The litigants have argued that the government’s climate goals are not up to the mark. Under its present nationally determined contribution (NDC) towards fulfilling the UN Paris Agreement, the government aims to decrease the country’s greenhouse gas emissions (GHGs) to 40 percent below 2018 levels by 2030.

The Climate Action Tracker indicated that at the current rate of progress in South Korea, the global temperature is projected to increase by at least three degrees Celsius.

Moreover, the plaintiffs argue that the government is lagging behind in reinforcing its citizens’ fundamental rights:: the right to life, the right to pursue happiness, the right to general freedom, the right to property, right to a healthy environment. Moreover, they have failed to provide protection from natural calamities.

The Impact

Nature has reported that this case comes at a very pivotal point as the countries will be updating their NDCs next year. Should the court rule in favor of the plaintiffs, South Korea would be compelled to adopt more ambitious climate plans in its next round, extending until 2035.

Furthermore, the court’s ruling will resonate across Asia.  Sejong Youn, who is a legal counsel for the case in Seoul, told Nature, “It will send a message: all countries need to take action in order to tackle this global crisis, and there are no exceptions.

Climate litigation researcher Masako Ichihara at the Kyoto Climate Adaptation Centre in Japan also informed Nature: “It’s a very big and significant case in Asia.” That’s because individuals in Asian countries are generally less inclined to resort to litigation to challenge government policies. “Litigation is a last resort,” she said.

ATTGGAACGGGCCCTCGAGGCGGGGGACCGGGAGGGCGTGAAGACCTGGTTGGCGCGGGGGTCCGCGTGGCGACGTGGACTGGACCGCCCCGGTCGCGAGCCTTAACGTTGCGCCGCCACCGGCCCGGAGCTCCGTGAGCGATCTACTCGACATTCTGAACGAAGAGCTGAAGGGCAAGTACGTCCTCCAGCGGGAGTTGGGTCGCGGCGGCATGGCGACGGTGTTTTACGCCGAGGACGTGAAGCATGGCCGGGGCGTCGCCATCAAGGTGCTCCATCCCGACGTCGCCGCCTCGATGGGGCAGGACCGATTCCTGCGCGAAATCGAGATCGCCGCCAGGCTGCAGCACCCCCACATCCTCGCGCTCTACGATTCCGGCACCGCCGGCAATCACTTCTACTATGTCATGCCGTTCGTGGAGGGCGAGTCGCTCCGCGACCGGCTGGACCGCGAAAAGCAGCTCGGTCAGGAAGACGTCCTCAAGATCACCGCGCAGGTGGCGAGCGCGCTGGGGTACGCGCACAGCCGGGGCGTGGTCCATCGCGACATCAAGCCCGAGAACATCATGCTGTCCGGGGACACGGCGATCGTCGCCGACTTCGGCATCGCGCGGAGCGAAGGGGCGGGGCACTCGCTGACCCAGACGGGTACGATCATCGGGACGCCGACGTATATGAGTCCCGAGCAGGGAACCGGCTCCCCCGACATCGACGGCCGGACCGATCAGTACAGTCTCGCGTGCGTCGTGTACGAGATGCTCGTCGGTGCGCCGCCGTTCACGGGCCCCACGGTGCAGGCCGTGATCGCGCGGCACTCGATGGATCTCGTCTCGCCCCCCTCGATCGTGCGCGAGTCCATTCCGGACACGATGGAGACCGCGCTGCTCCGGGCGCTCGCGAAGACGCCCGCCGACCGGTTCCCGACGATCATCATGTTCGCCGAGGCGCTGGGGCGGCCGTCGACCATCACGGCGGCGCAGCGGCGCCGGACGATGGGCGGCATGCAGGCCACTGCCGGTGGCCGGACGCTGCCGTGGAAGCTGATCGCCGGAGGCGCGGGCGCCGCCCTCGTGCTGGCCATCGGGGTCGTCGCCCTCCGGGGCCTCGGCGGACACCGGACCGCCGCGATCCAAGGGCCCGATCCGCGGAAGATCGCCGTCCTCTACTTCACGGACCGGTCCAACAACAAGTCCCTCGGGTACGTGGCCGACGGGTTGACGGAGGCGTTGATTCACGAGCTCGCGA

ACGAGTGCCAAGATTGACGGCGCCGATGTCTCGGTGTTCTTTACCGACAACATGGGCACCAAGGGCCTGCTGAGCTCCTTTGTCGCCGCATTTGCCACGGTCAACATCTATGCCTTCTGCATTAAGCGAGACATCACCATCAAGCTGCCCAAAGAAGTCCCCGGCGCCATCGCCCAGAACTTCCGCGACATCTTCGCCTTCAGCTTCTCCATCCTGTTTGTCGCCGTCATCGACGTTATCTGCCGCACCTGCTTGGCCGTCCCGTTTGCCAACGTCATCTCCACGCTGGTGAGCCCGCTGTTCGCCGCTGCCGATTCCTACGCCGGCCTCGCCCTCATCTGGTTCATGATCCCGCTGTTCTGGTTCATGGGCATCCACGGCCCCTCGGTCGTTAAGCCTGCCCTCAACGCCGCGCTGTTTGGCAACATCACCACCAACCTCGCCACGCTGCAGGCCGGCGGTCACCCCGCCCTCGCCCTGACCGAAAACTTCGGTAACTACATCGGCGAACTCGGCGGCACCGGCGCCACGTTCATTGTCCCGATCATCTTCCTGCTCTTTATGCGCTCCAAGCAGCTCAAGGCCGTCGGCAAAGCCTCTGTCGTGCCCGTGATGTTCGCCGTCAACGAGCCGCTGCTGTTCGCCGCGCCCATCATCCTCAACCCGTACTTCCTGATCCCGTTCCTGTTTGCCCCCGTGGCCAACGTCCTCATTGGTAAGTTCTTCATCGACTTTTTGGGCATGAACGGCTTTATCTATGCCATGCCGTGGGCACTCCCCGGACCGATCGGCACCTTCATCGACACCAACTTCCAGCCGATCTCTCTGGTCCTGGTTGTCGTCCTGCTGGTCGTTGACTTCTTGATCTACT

Experts contend that even in the event of an unfavorable outcome, the case will establish a precedent and shift the perspective on how climate litigation is perceived.  Dr Mingzhe Zhu, a lecturer at the University of Glasgow, UK, told Euro News: “Even if you lose this time, you can lose beautifully in the sense that you provoked social awareness. The very fact that this case went to the constitutional court — that is already a certain sense of success,” he said.

Climate Change In India

In recent times, India has also been grappling with the effects of climate change, evident in recent heatwaves and shifts in rainfall patterns across the country. The fundamental rights guaranteed in our constitution also safeguard our right to have a healthy environment. 

Although India has taken many initiatives to cut down on fossil fuel consumption and implement green energy consumption in order to reduce GHG emissions, the road ahead is long, and even with the pace that we are moving with it would not be possible to mitigate the climate problem at hand. At the heart of the problem lies the need for proper policy measures and a collaborative partnership approach to resolve it.